What to do about Cricket Bat Cracking ?

Cricket 'How To' Guides

This is a guide for those seeking advice about cricket bat cracking.

How serious is the Crack ? Is my bat defective ?

To prevent cricket bat cracking you should always properly prepare your bat. This may include knocking in, oiling, waxing, applying anti-scuff sheets and much more. 

However if you are reading this, it is unlikely you are searching for advice on how to prevent damage. Moreover you will be wanting to know how to REPAIR damage and all the advice on knocking-in and oiling will not help you at this point.

To see examples of normal wear and tear please look below.

cricket bat cracking

If your bat has a crack similar to the pictures above then you should not be concerned. The cricket bat cracking above would not make your bat defective.

These are normal and should be accepted as part of normal wear and tear. Whilst we don't want to patronise our readers, sometimes in the frustration of finding damage on a new cricket bat they can lose sight of the seriousness of the damage in the context of the sport. Bearing in mind that these bats are pieces of willow, they will crack unlike conventional materials for sports goods. Cricket bat cracking is part of a cricket bat's life.

The balls used in cricket travel faster than nearly all other balls used in ball sports. Taking this into account and the hardness of a cricket ball, together with the material making contact with the ball it is surprising that these bats can last several seasons let alone a whole game. All it takes is one badly timed or aimed hit and damage can occur, but all cricketers are only human so this is not an unusual occurrence.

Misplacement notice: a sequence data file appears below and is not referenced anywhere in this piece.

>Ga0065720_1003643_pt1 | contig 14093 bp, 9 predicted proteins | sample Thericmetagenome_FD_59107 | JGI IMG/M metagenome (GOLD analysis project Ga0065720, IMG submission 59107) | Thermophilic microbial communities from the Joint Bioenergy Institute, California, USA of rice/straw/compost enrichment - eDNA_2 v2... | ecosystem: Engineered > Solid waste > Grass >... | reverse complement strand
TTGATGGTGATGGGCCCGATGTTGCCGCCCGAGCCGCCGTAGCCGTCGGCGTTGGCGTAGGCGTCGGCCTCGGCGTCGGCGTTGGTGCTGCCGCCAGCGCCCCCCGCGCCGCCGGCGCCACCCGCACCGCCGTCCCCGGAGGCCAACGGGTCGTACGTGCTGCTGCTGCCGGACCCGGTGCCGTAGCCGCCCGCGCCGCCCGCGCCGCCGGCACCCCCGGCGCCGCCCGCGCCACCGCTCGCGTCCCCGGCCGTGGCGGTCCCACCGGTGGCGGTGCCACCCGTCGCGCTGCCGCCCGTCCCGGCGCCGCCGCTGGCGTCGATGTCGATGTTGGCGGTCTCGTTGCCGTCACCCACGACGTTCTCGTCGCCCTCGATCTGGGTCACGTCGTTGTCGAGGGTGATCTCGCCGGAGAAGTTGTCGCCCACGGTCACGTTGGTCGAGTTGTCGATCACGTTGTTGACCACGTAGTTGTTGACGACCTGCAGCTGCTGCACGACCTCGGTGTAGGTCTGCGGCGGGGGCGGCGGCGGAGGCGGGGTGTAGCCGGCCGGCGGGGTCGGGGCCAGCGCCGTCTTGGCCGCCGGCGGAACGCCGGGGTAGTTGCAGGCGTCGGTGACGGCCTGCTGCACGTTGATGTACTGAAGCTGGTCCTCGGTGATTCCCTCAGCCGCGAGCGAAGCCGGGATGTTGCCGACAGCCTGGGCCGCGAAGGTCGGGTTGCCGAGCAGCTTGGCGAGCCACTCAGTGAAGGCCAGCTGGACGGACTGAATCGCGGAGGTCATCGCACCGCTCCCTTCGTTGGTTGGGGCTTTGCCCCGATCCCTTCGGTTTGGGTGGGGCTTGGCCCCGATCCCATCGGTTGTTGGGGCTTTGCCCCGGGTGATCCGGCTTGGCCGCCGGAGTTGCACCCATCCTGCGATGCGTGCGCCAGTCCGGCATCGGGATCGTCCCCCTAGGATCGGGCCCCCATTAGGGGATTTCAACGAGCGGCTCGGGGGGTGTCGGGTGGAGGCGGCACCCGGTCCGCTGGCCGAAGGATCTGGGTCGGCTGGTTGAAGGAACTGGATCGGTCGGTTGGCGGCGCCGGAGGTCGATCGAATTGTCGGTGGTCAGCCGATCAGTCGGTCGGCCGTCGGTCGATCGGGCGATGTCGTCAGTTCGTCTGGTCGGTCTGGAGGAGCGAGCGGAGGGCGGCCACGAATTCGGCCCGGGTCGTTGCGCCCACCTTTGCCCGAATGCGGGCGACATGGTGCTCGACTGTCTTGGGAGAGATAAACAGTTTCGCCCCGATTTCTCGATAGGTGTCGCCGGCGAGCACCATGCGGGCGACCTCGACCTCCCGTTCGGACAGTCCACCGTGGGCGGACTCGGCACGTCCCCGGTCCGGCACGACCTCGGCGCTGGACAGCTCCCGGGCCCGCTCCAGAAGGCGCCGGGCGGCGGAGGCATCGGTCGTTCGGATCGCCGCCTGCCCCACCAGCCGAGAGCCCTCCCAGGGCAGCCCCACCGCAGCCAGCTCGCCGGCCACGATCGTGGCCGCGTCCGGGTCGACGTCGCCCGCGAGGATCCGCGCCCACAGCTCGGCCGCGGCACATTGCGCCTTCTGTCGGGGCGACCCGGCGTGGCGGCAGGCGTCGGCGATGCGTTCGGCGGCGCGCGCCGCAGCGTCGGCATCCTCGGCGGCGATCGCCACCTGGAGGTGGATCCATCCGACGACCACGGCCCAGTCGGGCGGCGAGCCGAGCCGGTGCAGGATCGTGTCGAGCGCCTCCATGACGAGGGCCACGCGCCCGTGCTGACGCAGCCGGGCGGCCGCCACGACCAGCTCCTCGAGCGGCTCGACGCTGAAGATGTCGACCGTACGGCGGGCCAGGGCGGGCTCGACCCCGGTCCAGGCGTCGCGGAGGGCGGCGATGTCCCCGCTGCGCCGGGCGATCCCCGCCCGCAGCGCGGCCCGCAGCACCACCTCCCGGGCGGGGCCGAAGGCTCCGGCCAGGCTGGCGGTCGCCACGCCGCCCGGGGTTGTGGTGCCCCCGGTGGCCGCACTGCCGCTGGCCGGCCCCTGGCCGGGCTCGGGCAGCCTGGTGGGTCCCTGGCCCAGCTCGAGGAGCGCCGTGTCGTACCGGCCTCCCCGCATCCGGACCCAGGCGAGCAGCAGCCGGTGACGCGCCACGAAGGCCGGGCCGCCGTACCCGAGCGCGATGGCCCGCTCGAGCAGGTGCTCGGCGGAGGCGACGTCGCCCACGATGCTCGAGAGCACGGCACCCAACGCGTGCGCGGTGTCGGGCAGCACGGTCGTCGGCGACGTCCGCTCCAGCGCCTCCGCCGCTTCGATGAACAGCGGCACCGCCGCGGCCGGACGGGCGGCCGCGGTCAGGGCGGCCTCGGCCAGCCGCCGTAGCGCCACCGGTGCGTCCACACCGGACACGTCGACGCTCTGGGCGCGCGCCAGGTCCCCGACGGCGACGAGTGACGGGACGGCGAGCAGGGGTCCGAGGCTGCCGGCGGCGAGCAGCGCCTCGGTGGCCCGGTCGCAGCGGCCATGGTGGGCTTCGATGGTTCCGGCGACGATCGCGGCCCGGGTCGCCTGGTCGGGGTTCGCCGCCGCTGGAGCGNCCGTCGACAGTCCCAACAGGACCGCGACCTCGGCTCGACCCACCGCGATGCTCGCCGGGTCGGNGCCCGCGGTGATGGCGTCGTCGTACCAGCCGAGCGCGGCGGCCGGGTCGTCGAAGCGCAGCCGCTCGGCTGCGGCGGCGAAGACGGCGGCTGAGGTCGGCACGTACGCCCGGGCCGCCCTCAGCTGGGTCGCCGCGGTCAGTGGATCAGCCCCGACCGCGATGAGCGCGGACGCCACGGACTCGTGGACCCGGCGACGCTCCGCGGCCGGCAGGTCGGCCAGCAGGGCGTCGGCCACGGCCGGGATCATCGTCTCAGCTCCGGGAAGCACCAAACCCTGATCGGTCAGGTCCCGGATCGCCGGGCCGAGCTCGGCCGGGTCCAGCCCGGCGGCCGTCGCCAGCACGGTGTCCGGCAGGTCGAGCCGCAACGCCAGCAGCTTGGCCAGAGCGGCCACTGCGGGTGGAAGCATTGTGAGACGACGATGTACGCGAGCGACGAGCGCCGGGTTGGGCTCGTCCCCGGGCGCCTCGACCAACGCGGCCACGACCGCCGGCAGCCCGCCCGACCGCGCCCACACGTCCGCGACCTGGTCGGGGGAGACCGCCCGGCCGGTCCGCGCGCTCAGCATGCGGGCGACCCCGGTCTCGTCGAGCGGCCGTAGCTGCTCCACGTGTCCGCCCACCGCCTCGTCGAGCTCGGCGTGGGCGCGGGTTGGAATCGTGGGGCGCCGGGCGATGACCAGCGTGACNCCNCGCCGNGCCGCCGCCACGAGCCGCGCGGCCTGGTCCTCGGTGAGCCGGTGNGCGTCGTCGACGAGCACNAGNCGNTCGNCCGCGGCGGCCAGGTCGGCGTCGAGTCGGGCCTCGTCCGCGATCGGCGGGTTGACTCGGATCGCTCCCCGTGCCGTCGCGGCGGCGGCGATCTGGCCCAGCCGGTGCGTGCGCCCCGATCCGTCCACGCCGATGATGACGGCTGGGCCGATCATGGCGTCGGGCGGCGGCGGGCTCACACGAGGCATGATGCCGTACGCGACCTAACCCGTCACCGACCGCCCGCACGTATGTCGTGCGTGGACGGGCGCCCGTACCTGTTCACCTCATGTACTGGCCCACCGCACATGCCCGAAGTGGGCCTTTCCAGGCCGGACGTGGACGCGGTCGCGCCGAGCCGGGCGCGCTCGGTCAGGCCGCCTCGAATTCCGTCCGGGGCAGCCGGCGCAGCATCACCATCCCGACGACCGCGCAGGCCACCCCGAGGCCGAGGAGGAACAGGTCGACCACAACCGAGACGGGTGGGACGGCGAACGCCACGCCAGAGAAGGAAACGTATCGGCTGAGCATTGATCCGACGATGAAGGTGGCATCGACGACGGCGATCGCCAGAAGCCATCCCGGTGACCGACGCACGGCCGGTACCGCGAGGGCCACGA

The best solution 

The best way to rectify cricket bat cracking of the likes incurred above is with some handy work.

We recommend PVA adhesive and bat tape. You can use any standard wood adhesive that you would find in a home or hardware store; try and get the strongest one possible. First of all insert glue within the crack. When it is dried you can apply the bat tape, this should be standard bat tape enhanced with fibre glass. 

Don't go too heavy on the bat tape, you don't want your cricket bat looking like a hospital cast. Apply enough to ensure rigidity and strength where the crack was but don't overdo it; the last thing you want is a very uneven surface on your bat. Common sense is the most useful asset here. When you have applied both the bat tape and glue, the bat should be ready to go, if you wish you may feel like applying an anti-scruff sheet, if you didn't have one already. 

What must be remembered is that this kind of cricket bat cracking will increasing appear the longer you use your bat. Unfortunately once a crack has been incurred it can never be truly repaired, and over time despite PVA glue and bat tape, the crack will slowly emerge as a problem. However with proper care and maintenance a frequent cricketer should be able to play as normal without any impact on their game until the end of the season. 

If you do encounter anything more serious, you contact your retailer and/or manufacturer as cricket bat defects, although rare, do occur and may entitle you to a replacement. For an example please look below

cricket bat splits

If your bat cracking looks like this, then you are within reason to suggest that this is a cricket bat defect.
 What must be remembered however is that if damage is not as considerable as deep splits within the core of the wood, manufacturers will not entertain any suggestion of a replacement and you may waste valuable time without your cricket bat during the season as it can take several weeks to inspect a cricket bat.